The adult Level I Trauma Center at Froedtert Hospital benefits from close links with the U.S. military. Four of Froedtert Hospital’s trauma and critical care surgeons serve in the military reserves:
- Lewis B. Somberg, MD, MSS, FACS, is in the U.S. Army reserves.
- Thomas Carver, MD, formerly active-duty U.S. Navy, is a member of the U.S. Navy reserves.
- David Milia, MD, FACS, serves in the U.S. Army reserves.
- Jacob Peschman, MD, is a reservist in the U.S. Navy.
Dr. Somberg has 28 years of military service, including tours in Afghanistan, Iraq, Kuwait and Honduras. “My father was in World War II, and I always felt that it was my duty to serve our country,” he said. Dr. Somberg is now a brigade commander with 2,000 reservists under his command.
Military service and training have boosted his skills as a people manager and surgeon, Somberg said. “In a military hospital, I might have 35 patients at a time, so one patient doesn’t rattle me anymore,” he said. “In the military, you hone your skills in managing chaos to the ‘nth’ degree.”
Dr. Somberg and his military colleagues also believe their field experience sharpens the ability to make sound and speedy decisions. “Deployed surgeons have to think quickly on their feet,” said Dr. Carver, who served nine years of active duty in the U.S. Navy before entering the Navy reserves in 2012. “In the field, you may not have all the resources you need or the ability to plan your surgeries as meticulously as in the hospital setting. And, because we are occasionally needed to do procedures we might not have seen before, we are a more versatile group of surgeons.”
Trauma Techniques Perfected in Wartime
The field of trauma surgery has benefited from information gathered in military field hospitals in the Middle East over the past two decades, Dr. Somberg noted. A data-collection system known as the Joint Theater Trauma System (JTTS) has recorded information about every American or coalition soldier wounded in a military conflict. Researchers have analyzed this massive database for clues about ways to save lives. They found that the most common cause of death was uncontrollable extremity hemorrhage, meaning soldiers die after losing a limb. Outcomes improved when medics began carrying tourniquets and applying them as soon as possible after the injury occurred.
Analysis of the JTTS also revealed that patients with significant blood loss do best when they receive blood transfusions instead of IV fluids, Dr. Somberg said. Tourniquets and the blood transfusion method have now been adopted by U.S. trauma teams back home — including at Froedtert Hospital.
Disaster Medical Assistance Team: Civilians on Call
Members of the Froedtert & MCW trauma team also serve the public through another federal entity known as a Disaster Medical Assistance Team (DMAT). DMATs operate through the National Disaster Medical System, part of the U.S. Department of Health and Human Services.
“We are considered civilian medical personnel until we are deployed. Then, we become federal employees, not unlike those serving the Army or Navy,” said trauma and critical care nurse practitioner Cheryl Grandlich, RN, MSN, APNP, a member of the Wisconsin-1 DMAT.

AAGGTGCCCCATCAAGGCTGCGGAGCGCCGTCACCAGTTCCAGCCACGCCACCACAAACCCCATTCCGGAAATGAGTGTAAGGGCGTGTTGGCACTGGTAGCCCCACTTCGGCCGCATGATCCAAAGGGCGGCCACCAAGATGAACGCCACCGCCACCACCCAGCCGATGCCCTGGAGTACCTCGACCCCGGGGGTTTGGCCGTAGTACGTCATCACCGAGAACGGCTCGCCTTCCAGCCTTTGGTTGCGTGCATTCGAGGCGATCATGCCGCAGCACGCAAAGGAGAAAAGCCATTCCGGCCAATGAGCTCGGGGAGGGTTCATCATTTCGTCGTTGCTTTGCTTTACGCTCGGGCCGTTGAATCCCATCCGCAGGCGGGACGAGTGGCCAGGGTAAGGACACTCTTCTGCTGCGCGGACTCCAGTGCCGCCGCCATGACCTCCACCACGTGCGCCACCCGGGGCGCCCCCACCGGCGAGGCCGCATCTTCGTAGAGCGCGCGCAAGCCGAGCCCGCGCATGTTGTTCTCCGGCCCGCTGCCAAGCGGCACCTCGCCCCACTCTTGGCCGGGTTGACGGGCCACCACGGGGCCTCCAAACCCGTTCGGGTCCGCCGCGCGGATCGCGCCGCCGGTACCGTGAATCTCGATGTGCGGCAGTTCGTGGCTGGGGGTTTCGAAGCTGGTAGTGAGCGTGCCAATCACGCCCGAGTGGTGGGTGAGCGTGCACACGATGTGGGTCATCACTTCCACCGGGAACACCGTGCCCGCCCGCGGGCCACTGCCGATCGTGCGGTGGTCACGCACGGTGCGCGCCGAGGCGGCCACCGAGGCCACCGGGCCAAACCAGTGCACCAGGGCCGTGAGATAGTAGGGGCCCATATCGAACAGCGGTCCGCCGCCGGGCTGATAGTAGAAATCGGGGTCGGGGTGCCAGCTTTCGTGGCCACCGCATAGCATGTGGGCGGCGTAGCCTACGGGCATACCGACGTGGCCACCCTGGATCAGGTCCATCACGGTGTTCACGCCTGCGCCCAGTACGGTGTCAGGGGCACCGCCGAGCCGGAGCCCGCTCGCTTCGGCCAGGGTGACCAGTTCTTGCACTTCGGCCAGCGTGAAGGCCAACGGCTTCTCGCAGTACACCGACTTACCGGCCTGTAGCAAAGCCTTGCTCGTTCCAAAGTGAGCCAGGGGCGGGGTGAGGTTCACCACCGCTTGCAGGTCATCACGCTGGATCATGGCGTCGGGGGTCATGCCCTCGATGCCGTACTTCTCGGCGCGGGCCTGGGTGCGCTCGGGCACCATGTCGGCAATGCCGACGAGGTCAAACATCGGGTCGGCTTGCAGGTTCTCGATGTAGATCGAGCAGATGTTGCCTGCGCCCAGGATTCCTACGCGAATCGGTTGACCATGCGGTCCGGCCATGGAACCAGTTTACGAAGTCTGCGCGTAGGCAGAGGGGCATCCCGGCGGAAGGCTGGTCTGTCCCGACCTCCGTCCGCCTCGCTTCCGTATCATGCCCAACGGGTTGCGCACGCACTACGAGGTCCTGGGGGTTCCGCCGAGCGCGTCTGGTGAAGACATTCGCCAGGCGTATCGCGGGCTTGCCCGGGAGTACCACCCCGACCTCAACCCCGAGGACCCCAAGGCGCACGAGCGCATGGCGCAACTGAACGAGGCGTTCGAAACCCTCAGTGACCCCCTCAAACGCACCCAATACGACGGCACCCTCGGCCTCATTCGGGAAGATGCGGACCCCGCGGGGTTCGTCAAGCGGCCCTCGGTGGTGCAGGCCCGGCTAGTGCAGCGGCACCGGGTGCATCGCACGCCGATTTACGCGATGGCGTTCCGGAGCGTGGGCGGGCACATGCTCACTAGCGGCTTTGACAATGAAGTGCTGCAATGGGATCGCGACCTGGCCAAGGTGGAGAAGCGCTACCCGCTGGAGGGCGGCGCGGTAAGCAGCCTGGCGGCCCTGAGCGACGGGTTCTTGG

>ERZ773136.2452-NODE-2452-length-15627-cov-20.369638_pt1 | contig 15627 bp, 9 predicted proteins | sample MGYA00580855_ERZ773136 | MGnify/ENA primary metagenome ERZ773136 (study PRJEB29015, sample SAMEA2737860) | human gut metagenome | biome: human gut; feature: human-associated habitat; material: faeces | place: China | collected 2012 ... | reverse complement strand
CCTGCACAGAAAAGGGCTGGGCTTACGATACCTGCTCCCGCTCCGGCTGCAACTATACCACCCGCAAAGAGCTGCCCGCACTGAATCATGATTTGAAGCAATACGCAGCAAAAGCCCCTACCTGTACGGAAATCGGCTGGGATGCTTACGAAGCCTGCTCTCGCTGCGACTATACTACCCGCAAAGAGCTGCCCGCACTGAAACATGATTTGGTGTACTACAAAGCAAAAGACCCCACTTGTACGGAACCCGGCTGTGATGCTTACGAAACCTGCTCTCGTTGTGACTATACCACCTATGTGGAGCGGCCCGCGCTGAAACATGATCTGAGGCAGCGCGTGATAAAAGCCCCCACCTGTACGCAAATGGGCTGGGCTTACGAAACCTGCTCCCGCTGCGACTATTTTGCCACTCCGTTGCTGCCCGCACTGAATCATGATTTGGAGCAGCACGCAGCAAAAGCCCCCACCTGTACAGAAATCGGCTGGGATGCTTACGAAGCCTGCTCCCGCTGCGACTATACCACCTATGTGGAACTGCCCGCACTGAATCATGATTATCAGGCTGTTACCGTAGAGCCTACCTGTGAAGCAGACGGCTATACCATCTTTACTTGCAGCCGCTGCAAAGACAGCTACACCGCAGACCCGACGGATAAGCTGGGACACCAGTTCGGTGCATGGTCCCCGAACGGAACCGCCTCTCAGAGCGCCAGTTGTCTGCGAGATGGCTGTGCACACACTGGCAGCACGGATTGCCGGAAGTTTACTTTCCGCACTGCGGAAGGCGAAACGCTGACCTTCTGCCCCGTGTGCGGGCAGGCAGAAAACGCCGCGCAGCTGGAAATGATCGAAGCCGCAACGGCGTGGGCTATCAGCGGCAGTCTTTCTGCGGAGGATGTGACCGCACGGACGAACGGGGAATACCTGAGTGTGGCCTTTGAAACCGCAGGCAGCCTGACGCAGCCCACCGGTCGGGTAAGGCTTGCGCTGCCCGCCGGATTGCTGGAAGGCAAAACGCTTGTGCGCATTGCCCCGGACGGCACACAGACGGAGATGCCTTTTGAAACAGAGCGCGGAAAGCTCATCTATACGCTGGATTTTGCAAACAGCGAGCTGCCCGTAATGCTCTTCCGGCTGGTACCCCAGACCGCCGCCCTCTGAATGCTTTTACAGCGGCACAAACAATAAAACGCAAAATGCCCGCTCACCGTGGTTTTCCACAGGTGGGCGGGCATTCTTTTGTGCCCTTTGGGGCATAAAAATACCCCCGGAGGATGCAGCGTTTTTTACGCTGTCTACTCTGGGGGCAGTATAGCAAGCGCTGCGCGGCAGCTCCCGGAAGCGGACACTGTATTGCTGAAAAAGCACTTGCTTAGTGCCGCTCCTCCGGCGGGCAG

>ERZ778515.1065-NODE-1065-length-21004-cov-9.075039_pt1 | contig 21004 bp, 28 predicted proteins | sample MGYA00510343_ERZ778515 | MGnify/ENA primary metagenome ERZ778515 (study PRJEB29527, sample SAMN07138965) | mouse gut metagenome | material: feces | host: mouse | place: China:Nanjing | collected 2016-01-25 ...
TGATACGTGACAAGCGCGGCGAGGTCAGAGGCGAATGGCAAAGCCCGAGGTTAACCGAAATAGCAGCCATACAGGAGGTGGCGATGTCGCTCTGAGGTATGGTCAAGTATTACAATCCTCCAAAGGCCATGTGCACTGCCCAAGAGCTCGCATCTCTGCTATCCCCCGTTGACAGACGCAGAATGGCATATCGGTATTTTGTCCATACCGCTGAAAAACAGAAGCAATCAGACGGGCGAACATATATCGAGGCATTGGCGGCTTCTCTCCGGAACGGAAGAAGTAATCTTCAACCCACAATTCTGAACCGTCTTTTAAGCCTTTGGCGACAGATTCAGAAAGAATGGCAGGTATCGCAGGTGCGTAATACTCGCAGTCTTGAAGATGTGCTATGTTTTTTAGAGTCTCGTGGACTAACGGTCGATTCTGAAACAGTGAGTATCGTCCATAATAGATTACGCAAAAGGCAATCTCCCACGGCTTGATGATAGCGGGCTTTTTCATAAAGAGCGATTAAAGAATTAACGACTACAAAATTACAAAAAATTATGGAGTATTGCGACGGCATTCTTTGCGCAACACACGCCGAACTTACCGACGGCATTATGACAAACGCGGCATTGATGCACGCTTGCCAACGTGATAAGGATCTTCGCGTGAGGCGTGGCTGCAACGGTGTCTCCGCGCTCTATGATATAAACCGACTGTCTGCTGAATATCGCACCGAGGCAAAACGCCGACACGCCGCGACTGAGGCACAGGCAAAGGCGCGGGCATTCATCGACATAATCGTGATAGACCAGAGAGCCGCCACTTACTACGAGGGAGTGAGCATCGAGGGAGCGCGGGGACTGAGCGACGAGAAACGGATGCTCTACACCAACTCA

Each DMAT is on-call four months of the year to mobilize in case of national disasters. These can include weather-related events such as tornadoes or hurricanes or acts of terrorism on American soil. In case of emergency, DMAT teams can also be staged near large, important events such as a presidential inauguration or national political conventions.
The DMAT includes medical personnel with a range of expertise, such as physicians, nurse practitioners, physician’s assistants, paramedics, pharmacists, respiratory therapists and psychologists. Lisa Hass-Peters, RN, is acting commander of the Wisconsin-1 team. Hass-Peters, who was previously the injury prevention coordinator for the Trauma Center, is now Froedtert Hospital’s emergency preparedness coordinator.
The DMAT benefits from the knowledge of Froedtert & MCW physicians and staff who are well-versed in trauma care, but the Trauma Center also benefits from the training Grandlich and others gain in the course of their service. Grandlich participates in monthly training in disaster management and trauma and also helped plan a week-long training exercise at Volk Field Air National Guard Base in southwestern Wisconsin. During this national training event, DMAT members worked alongside U.S. Army, Air Force and urban search and rescue units in a simulation to practice how they will perform if there is a massive tornado with flooding that takes out roadways. “In this event, our team was taken by Chinook helicopter into an evacuation site to take care of patients,” Grandlich said. “We set up a field hospital to triage and treat patients and fly them out to appropriate hospitals. Our team also practiced loading and off-loading patients from the Blackhawk helicopters.”
Dr. Carver sees important parallels between working on the trauma team at home and serving in the military or other federal units. “Being in the military gives you a sense of camaraderie and a true appreciation of the team approach,” he said. “You go to work every day with the understanding that you and your partners are out for the same mission: saving lives.”